Condensed-Matter Physics & Materials Science Seminar

"Soft mode branches, quantum central peak, and strong isotropic negative thermal expansion above a perovskite quantum phase transition"

Presented by Jason Hancock, University of Connecticut

Monday, December 14, 2015, 1:30 pm — ISB Conf. Room 201 (upstairs), Bldg. 734

The importance of perovskite-structured materials to modern science cannot be understated, as they harbor diverse behavior and landscape of novel competing and intertwined phases. The structural phases of perovskites are critical to defining the framework of electronic conduction and magnetic exchange pathways in this interesting and technologically relevant class of materials. Large, isotropic negative thermal expansion is known to exist in only a handful of materials, beginning with the discovery of ZrW2O8 in the 1990s. In 2010, perovskite fluoride ScF3 was discovered to have a similarly profound negative thermal expansion (NTE) effect, shrinking in response to heat over a 1000 K temperature window with a linear thermal expansion coefficient lower than -10-5/K. Another curious property of this material is the structural stability â€" ScF3 retains a simple cubic structure and four atom unit cell from cryogenic temperature to its high melting point of 1800 K. ScF3 material does not feature the interesting phase competition of electrons and spin enjoyed by many of its oxide and fluoride cousins and can be classified as an ionic insulator. However the superlative nature of the NTE effect has motivated us to dive deeply into the lattice dynamics using high energy resolution inelastic X-ray scattering on strain-free single crystals. Surprisingly, we find that an entire optical mode branch circumscribing the Brillouin zone boundary softens to nearly zero frequency as the temperature T approaches T=0. ScF3 at T=0 thus sits in extreme proximity to a quantum phase transition. We interpret this result in the context of better studied trifluorides and examine in detail the disorder phase diagram. In addition, concomitant with softening of the optic branch, a quasielastic "central peak" (CP) emerges and strengthens toward low temperature, further bolstering the identification of a T=0 phase transition. The CP phe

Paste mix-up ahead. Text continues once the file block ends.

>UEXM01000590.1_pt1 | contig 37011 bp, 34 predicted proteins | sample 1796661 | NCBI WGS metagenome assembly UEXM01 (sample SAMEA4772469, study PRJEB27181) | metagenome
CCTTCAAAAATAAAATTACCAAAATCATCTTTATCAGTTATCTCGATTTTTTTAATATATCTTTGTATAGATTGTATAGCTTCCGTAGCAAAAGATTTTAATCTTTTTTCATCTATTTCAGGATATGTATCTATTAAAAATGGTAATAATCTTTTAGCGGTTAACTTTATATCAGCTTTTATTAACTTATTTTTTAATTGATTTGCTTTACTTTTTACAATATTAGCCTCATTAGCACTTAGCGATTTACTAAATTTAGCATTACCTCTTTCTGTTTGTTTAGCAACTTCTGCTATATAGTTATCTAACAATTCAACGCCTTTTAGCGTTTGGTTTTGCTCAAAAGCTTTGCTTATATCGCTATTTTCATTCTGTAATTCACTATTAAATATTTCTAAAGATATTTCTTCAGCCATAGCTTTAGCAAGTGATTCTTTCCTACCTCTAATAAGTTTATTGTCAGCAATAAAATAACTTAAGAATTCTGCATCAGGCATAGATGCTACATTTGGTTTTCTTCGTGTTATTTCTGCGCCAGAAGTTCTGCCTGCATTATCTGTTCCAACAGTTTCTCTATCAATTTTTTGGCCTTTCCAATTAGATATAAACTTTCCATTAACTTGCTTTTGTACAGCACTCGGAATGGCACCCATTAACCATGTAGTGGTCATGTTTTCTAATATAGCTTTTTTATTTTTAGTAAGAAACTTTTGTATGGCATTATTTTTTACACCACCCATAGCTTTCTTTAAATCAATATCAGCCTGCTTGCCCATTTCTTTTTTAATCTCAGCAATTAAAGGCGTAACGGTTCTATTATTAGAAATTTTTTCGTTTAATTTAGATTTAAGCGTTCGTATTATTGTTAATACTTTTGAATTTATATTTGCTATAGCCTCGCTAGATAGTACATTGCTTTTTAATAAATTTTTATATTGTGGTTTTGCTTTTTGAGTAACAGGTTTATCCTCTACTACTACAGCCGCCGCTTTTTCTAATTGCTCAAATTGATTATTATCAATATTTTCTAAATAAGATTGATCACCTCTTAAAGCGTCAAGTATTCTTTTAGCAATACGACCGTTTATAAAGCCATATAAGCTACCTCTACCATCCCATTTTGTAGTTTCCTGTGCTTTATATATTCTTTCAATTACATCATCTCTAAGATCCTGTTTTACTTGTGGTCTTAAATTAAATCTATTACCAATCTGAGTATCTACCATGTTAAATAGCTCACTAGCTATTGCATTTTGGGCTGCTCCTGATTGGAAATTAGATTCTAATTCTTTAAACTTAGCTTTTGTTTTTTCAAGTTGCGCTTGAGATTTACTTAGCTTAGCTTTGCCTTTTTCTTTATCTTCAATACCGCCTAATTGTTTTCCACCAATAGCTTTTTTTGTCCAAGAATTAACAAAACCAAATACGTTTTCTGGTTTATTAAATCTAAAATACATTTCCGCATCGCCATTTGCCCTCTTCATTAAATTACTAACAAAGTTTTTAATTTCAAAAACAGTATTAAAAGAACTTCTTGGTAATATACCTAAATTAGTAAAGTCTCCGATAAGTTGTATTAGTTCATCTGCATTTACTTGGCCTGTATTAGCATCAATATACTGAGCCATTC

Hosted by: Mark Dean

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